Atomic Energy Control Board
The Atomic Energy Control Board (AECB) was established in 1946 under the Atomic Energy Control Act, with the declaration that nuclear energy is essential to the national interest (and therefore under the exclusive jurisdiction of the federal government).
Atomic Energy Control Board
The Atomic Energy Control Board (AECB) was established in 1946 under the Atomic Energy Control Act, with the declaration that nuclear energy is essential to the national interest (and therefore under the exclusive jurisdiction of the federal government). The Act gives broad powers of regulation and sets out AECB's form as a departmental corporation. The 5-member board controls and supervises the development, application and use of nuclear energy in Canada through regulations and control programs, and participates on behalf of Canada in international measures of control.
The AECB achieves its control through a comprehensive licensing system administered with the co-operation of other federal and provincial government departments in such areas as health, environment, transport and labour. Control also extends to the export and import of prescribed substances and equipment and involves Canadian participation in the activities of the International Atomic Energy Agency and compliance with the requirements of the Treaty on the Non-Proliferation of Nuclear Weapons.
Current regulations require that a licence be obtained from the AECB before any person or organization is allowed: to produce, mine, prospect for, sell, use, or possess for any purpose prescribed substances or devices or equipment containing radioactive prescribed substances; to export or import prescribed substances or prescribed items; or to operate a nuclear facility in Canada. A nuclear facility could be a nuclear reactor, a particle accelerator, a uranium or thorium mine or mill, a facility for processing nuclear reactor fuel, a plant for the production of deuterium oxide (heavy water), or a facility for the disposal of prescribed substances.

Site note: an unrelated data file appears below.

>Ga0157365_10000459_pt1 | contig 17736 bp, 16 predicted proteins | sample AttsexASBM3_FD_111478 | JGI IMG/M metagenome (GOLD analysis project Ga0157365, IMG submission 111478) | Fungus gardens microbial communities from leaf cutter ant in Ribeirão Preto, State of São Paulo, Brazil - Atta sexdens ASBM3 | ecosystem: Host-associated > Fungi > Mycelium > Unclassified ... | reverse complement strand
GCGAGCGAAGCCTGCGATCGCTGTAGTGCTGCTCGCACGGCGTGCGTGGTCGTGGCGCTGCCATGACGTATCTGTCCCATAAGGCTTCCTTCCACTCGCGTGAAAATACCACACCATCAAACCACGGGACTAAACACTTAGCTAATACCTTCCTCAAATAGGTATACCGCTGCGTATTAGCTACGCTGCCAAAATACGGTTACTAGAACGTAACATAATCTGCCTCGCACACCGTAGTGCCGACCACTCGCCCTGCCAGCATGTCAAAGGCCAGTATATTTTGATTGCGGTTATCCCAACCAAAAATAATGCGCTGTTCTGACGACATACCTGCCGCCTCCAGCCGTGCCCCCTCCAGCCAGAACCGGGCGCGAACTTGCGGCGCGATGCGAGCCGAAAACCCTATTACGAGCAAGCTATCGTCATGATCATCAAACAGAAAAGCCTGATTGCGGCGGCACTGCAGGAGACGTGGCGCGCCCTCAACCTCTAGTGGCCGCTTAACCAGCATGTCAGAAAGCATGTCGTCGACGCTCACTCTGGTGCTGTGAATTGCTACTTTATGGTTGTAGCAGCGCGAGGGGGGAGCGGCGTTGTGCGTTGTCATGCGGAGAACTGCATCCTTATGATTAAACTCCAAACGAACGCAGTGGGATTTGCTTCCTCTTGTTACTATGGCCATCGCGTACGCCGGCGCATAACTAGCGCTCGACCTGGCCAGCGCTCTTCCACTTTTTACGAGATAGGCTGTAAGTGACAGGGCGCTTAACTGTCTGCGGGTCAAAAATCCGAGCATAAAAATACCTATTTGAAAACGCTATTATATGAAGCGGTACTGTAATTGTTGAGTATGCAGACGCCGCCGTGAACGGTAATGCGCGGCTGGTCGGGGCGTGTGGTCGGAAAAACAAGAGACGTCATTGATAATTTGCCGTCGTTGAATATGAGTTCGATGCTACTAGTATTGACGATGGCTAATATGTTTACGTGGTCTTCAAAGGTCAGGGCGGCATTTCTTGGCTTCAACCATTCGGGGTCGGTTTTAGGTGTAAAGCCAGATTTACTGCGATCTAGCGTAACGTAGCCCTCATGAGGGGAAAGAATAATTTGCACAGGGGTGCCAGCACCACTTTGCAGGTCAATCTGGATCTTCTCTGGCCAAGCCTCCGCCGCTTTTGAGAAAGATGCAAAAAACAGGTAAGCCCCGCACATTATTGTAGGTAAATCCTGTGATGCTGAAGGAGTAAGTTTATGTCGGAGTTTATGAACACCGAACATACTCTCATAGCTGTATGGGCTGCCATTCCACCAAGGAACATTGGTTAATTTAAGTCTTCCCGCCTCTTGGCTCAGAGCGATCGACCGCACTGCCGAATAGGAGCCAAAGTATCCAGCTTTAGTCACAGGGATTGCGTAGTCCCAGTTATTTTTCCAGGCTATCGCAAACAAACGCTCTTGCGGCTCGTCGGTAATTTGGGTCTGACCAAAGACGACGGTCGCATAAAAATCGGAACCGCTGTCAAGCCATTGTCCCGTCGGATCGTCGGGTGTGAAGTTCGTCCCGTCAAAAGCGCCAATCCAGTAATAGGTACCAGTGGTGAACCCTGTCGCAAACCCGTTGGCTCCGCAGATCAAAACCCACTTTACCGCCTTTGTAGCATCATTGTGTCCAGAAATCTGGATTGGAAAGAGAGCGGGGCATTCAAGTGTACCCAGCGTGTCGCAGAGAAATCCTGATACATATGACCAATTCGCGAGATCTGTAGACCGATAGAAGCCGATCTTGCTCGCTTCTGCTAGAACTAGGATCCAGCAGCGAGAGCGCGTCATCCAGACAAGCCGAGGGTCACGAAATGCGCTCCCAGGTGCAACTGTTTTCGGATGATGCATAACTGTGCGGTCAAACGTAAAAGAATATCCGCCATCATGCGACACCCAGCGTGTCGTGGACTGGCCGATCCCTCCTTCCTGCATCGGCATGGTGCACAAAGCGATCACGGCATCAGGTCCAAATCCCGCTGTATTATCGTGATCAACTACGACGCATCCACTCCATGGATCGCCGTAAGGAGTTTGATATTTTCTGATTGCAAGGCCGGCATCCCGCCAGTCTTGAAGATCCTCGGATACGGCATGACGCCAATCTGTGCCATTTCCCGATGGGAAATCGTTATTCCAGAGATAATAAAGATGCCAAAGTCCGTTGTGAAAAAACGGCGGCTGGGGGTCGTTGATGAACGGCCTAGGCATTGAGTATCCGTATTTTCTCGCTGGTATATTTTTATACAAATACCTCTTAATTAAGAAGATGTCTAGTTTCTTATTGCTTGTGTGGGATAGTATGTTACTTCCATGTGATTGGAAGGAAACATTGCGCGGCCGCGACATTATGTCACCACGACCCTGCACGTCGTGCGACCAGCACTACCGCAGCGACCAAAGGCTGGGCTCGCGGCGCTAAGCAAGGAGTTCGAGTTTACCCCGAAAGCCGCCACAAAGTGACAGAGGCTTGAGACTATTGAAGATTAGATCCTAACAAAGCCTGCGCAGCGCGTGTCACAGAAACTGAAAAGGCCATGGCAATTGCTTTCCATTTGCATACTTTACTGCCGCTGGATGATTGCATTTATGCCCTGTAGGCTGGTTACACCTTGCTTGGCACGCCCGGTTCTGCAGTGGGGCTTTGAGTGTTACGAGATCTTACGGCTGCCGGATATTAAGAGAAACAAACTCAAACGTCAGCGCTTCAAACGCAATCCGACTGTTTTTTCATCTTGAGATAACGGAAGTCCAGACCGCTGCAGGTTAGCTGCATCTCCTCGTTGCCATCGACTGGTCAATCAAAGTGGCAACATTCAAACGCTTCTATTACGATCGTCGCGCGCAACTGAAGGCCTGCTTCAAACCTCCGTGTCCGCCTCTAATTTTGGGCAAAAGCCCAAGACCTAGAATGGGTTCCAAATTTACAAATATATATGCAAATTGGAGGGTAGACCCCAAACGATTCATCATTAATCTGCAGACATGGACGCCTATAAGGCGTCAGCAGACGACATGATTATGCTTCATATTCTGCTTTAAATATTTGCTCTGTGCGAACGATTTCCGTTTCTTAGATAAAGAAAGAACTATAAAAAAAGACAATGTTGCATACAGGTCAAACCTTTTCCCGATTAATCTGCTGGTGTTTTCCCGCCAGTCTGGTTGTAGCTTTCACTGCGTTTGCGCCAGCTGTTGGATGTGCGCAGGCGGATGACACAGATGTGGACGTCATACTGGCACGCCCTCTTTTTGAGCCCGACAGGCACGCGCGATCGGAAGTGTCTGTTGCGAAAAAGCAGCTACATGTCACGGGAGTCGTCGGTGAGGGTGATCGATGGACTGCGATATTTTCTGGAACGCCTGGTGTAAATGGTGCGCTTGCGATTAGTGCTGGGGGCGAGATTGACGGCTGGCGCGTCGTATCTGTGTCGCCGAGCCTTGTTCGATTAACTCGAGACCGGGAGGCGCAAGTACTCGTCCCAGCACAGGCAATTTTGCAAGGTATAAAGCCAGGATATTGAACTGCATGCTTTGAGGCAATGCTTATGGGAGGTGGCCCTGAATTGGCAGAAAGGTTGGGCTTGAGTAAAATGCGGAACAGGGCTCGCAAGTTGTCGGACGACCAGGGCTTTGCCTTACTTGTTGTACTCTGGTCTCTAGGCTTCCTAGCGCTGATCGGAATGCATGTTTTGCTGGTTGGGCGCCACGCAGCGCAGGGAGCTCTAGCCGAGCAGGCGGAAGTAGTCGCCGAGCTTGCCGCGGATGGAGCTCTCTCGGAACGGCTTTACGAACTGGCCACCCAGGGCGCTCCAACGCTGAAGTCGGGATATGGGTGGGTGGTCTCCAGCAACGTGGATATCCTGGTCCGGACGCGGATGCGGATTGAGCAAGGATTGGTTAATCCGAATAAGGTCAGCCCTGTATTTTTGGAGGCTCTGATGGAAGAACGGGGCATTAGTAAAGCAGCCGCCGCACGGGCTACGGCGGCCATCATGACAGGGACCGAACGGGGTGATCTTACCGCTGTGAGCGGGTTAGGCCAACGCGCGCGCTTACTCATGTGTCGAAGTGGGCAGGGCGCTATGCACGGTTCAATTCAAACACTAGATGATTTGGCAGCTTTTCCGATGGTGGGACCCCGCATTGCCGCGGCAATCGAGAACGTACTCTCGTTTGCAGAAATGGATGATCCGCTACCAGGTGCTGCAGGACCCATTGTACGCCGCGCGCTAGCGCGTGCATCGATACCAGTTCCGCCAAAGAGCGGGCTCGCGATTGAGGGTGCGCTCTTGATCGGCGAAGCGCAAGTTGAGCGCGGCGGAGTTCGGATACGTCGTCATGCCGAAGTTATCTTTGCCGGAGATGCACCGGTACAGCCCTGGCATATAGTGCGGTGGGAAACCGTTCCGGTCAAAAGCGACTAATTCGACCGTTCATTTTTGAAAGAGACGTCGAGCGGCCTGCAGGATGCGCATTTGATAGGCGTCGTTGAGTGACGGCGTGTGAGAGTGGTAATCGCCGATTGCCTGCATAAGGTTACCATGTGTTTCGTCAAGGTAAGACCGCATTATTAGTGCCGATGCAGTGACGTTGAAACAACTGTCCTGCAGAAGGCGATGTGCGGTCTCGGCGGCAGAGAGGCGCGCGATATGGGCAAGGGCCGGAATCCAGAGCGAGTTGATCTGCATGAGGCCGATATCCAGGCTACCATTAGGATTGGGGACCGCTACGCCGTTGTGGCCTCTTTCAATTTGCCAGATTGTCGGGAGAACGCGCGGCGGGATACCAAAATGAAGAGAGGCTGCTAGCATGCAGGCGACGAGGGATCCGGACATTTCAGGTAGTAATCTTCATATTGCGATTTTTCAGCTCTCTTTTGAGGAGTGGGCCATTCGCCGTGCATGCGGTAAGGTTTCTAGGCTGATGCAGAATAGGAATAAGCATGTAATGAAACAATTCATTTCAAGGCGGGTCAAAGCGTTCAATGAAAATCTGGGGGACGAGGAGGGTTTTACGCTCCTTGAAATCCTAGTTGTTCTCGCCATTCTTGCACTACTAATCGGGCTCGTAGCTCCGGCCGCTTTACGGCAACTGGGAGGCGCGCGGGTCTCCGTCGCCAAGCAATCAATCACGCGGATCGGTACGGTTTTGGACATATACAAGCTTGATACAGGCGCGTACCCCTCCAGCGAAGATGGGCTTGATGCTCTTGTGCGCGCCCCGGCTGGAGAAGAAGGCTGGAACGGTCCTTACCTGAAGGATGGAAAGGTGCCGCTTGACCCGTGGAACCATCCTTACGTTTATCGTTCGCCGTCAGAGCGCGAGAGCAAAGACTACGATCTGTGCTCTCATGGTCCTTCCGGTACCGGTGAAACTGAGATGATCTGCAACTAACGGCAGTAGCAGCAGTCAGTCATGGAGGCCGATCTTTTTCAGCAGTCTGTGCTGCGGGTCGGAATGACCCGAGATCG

In order to exercise its regulatory role, the AECB defines standards that must be met, assesses the potential licensee's capabilities to meet and maintain them and, once a licence is issued, carries out inspections to monitor compliance with these requirements.
The AECB is also responsible for the administration of the Nuclear Liability Act, as amended, including the designation of nuclear installations and the prescription of basic insurance to be carried by the operators of such nuclear facilities. The AECB is designated as a Crown Corporation and reports to Parliament through the minister of Natural Resources.
On 20 March 1997, royal assent was given to the Nuclear Safety and Control Act. It is to be proclaimed into law on a day to be fixed by order of the Governor in Council. The Act is expected to be promulgated when regulations are approved to replace the existing Atomic Energy Control Regulations. At that time the name of the Atomic Energy Control Board will be replaced by the Canadian Nuclear Safety Commission (CNSC). The CNSC will administer the new regulations which as of mid-1999 were still pending final review and publication.